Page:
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Curr Med Res Opin. 2016;32(4):621-38. doi: 10.1185/03007995.2016.1149806. Epub 2016 Feb 17.

Oral pharmacotherapy for overactive bladder in older patients: mirabegron as a potential alternative to antimuscarinics.

Author information

1
a University of Alberta , Edmonton , Canada ;
2
b New York University , USA ;
3
c Guy's and St Thomas' NHS Foundation Trust , UK ;
4
d University Hospital of the Canary Islands , Spain ;
5
e Astellas Pharma Europe Ltd , Chertsey , Surrey , UK ;
6
f Formerly of Astellas Scientific and Medical Affairs , Northbrook , IL , USA.

Abstract

OBJECTIVE:

Overactive bladder (OAB) is a particular challenge to treat in older adults with co-morbid conditions taking multiple medications. Antimuscarinics (e.g., solifenacin, fesoterodine) and β3-adrenergic receptor agonists (mirabegron) are similarly efficacious; however, antimuscarinics may be associated with side effects that result in poor persistence and contribute to anticholinergic burden, particularly in those taking other medications with anticholinergic properties. With a mechanism of action distinct from antimuscarinics, mirabegron has a different tolerability profile and does not contribute to anticholinergic burden. The objective of this review was to compare and contrast the tolerability profiles of antimuscarinics and mirabegron in older patients to inform practice.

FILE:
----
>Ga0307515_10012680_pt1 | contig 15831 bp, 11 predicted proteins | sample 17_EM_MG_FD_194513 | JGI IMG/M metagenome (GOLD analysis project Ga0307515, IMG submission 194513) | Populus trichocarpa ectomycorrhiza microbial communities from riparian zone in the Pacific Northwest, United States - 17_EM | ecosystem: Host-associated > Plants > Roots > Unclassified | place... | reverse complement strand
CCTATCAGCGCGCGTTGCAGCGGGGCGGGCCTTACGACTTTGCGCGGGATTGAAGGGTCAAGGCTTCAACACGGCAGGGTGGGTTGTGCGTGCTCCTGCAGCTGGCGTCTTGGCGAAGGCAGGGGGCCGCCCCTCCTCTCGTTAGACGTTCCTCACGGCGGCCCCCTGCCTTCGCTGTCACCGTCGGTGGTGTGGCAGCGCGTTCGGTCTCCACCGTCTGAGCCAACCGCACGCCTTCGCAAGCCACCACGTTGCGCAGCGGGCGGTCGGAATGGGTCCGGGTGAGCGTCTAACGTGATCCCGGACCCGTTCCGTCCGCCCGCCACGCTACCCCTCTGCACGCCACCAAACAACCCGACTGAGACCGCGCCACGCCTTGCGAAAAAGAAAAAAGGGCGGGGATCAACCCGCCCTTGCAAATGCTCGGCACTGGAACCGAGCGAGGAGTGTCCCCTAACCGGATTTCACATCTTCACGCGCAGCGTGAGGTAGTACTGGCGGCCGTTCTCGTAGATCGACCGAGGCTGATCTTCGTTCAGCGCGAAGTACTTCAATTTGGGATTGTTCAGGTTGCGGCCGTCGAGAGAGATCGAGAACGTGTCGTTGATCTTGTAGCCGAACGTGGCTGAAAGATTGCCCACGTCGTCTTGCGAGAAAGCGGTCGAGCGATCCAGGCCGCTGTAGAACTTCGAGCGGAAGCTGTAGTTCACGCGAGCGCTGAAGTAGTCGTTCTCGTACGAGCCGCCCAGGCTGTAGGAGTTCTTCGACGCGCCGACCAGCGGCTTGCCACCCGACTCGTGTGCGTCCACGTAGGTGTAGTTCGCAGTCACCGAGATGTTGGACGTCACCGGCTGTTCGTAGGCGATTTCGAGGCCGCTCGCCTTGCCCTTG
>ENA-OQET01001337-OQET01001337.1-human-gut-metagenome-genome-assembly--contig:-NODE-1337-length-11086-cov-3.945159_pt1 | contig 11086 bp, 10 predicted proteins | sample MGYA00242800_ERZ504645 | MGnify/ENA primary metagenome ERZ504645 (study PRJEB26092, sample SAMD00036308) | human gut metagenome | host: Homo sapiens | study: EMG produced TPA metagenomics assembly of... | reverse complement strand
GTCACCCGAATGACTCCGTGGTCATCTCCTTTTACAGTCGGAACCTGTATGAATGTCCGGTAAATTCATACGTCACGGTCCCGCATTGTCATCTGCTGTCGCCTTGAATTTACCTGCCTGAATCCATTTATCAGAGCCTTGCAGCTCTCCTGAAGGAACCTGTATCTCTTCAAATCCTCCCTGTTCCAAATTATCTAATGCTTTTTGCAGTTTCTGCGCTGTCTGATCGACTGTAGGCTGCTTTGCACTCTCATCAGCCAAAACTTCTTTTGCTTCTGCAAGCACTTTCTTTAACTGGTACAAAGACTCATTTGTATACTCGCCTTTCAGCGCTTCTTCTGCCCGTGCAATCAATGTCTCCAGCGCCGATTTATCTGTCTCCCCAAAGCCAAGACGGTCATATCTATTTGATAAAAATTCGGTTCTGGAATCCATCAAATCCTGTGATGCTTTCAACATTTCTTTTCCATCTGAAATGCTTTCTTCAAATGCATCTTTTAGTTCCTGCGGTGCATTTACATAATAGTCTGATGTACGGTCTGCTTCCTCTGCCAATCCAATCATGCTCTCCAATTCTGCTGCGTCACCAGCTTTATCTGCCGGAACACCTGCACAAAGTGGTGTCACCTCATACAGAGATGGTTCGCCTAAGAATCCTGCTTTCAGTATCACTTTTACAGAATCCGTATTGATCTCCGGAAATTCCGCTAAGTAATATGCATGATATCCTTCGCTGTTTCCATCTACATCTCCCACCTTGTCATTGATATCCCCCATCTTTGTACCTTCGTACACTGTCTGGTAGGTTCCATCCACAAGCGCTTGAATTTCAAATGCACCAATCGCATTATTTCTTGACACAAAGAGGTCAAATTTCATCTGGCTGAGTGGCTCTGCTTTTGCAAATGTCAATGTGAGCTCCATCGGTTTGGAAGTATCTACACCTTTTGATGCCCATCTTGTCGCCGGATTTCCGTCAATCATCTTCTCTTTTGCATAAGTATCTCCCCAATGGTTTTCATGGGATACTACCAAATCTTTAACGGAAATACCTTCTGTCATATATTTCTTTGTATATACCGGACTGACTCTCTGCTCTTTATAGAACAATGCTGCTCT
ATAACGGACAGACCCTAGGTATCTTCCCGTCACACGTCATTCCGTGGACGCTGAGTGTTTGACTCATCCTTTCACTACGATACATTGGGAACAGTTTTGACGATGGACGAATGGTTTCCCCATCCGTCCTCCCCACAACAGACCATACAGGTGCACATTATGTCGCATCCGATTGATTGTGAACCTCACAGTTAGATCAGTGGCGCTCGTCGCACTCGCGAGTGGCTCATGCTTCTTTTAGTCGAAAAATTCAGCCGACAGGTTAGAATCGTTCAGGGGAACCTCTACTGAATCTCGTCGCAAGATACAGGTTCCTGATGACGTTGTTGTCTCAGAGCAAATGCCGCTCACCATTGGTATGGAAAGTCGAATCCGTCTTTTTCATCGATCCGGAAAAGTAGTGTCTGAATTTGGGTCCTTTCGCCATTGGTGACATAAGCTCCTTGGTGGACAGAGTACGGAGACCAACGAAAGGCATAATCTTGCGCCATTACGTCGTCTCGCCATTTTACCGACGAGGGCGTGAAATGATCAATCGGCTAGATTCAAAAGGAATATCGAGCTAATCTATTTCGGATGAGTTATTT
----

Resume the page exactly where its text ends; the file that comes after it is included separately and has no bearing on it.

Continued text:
METHODS:

Prospective trials or retrospective subgroup analyses of antimuscarinics for the treatment of OAB in older patients were identified through a search of PubMed. Tolerability data and results of subgroup analyses of mirabegron in patients aged ≥65 and ≥75 years from a pooled analysis of three trials each of 12 weeks and a 1 year trial are described.

RESULTS:

Anticholinergic adverse events (AEs) including dry mouth and constipation were more frequent with antimuscarinics versus mirabegron. In patients aged ≥65 years, dry mouth occurred with a six-fold higher incidence with tolterodine extended-release (ER) 4 mg than with mirabegron 25 mg or 50 mg over 12 weeks, and a three-fold higher incidence with tolterodine ER than mirabegron 50 mg over 1 year. Mirabegron had a low incidence of central nervous system effects. A systematic review of the cardiovascular safety profile of mirabegron has not identified any clinically significant effects on blood pressure or pulse rate at therapeutic doses amongst patients aged ≥65 years.

CONCLUSIONS:

Mirabegron has a more favorable tolerability profile than antimuscarinics amongst older patients and may provide an improved benefit-to-risk ratio and therefore be considered as an alternative to antimuscarinics for older patients.

KEYWORDS:

Antimuscarinic; Older; Overactive bladder; Tolerability; β3-adrenoceptors

PMID:
26828974
DOI:
10.1185/03007995.2016.1149806
[Indexed for MEDLINE]

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